Drivers License

Illustration by Anastasiia Zubareva

Discriminatory Driver’s License Policy

Why should driving be dependent upon a high school diploma?

I am a passionate driver who misses his car. I am also a social media person. While I was scrolling through one of my social media feeds, there was a particular article that struck me. Recently, Romania’s government approved the finalized version of the Road Safety Strategy that requires aspirant drivers to complete their compulsory education until the eleventh grade before they can get their driving licenses. Seemingly, the aim of this law is to decrease the number of deaths caused by road accidents.
The argument for compulsory education as a prerequisite to attain a license is an uncommon approach that was also adopted in the U.S. for minors. Though these laws may aim to combat accidents, I don't agree with them. I personally do not believe that someone who has not gone through compulsory schooling would be any less capable of being safe on the road.
As someone who got his license at 17 years old, I can attest that the Philippine road code doesn’t impose a certain education limit. One can start taking driving lessons at 16 and get a non-professional license at 17. However, one must be 18 or above to get a professional license.
I remember taking my driving test with a boy who had placed his future in getting his driver’s license. He was only 18 years old, and had not finished high school. Talking with him, I learned that due to his financial situation, he was forced to rely on driving as a means of livelihood. The pressure was heavier on him to get the license than on me, and I pitied him. I was in my junior year of high school, I was studying hard to get my grades and I won’t hide that I felt superior to him.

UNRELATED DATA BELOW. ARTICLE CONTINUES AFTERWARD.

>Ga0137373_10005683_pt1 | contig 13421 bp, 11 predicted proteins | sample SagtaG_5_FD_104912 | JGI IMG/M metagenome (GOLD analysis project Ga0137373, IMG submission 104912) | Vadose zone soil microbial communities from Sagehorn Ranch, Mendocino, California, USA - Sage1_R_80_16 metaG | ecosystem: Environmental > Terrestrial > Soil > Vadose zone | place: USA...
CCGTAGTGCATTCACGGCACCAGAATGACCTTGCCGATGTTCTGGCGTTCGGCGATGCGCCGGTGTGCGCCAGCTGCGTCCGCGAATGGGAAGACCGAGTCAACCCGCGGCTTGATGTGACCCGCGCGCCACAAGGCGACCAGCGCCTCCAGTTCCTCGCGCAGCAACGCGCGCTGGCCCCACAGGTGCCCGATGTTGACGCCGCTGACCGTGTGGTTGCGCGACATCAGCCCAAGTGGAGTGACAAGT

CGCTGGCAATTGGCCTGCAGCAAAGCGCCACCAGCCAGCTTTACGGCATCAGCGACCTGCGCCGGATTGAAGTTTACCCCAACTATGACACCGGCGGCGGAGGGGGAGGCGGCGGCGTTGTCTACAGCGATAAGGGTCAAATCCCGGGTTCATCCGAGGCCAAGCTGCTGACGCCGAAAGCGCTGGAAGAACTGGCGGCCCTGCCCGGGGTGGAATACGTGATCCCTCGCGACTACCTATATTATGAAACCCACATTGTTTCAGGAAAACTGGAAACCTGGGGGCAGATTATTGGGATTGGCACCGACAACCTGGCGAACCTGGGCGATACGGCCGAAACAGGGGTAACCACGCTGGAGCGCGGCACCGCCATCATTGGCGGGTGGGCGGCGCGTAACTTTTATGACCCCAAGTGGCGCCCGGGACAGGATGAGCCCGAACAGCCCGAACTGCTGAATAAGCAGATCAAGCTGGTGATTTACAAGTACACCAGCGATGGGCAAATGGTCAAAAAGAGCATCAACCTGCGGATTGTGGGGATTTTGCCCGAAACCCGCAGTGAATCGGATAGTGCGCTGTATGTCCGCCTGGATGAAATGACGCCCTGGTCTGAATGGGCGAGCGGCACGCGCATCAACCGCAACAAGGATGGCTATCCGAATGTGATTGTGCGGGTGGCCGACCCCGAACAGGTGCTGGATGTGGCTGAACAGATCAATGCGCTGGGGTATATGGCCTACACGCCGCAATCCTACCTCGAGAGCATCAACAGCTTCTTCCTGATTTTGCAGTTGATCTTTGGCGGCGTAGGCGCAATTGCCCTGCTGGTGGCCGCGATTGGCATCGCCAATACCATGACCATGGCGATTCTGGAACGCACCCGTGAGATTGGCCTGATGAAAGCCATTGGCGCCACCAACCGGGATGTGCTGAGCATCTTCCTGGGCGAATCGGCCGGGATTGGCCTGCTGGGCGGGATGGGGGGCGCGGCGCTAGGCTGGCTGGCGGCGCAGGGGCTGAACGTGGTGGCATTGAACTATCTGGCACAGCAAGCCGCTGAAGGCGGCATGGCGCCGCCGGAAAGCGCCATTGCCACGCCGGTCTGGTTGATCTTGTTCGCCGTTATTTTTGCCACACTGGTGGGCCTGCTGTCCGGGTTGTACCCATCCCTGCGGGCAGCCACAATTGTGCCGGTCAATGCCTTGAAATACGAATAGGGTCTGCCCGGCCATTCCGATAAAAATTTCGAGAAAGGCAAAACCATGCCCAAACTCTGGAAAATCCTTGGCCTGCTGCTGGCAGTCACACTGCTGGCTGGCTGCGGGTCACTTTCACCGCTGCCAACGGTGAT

The highest-scoring person among us was this guy who hadn’t completed his studies. In fact, I was impressed to see that he had a broad understanding about cars and driving. I realized that although I knew how to solve mathematical equations, I had no advantage over him when it came to driving.
When I first learned how to drive a car at the age of 16, I was extremely lost about what I had to do with my feet and hands — especially when it came to changing gears for the first time. It was an entirely new experience for me to not have any lessons in biology, math or English to help me. In fact, even if I read all the books about driving and all the road laws I had to follow, none of that would have helped once I was behind the wheel. It’s an entirely new system that anyone, educated or not, would have to learn, constantly practice and get used to: it’s just like learning how to walk all over again.
I don’t deny that there is some logic behind asking someone to prove their level of education for getting a job or a driving license. Illiteracy may be one legitimate reason. However, I have a problem with the fact that people who don’t finish their education are put in a corner. For so many unlikely-to-be-true reasons, they are deemed as not being valuable to society. The idea that only people who got a high-school diploma are of any worth is a common stereotype nowadays. When did this ever become fair and just? For the well-being of society, we need truck drivers and janitors and cashiers as much as we need doctors and police officers.
Now, they may not be prodigies, but they might have impressive knowledge and expertise in other fields. No matter how much I studied road legislation for my tests, I couldn’t get over this guy that was talking to my instructor about internal combustion engines. And if this law were to pass in the Philippines at that time, this man would have been restricted from making a livelihood in which he had invested everything.
Unfortunately, we have created a social hierarchy by praising the capabilities of those who possess diplomas and awards, while simultaneously undermining the capabilities of those who haven’t gone through formal schooling. We have created the misconception that only people who get a diploma are competent enough to drive, when, in fact, we forget to treasure the human values and the true skills that are not recorded on the back of a sheet of paper. No one is immune from making bad decisions on the road, and being educated does not mean you’re less likely to make bad decisions as compared to those who aren’t.
Kirk Edward Mariano is a contributing writer. Email him at
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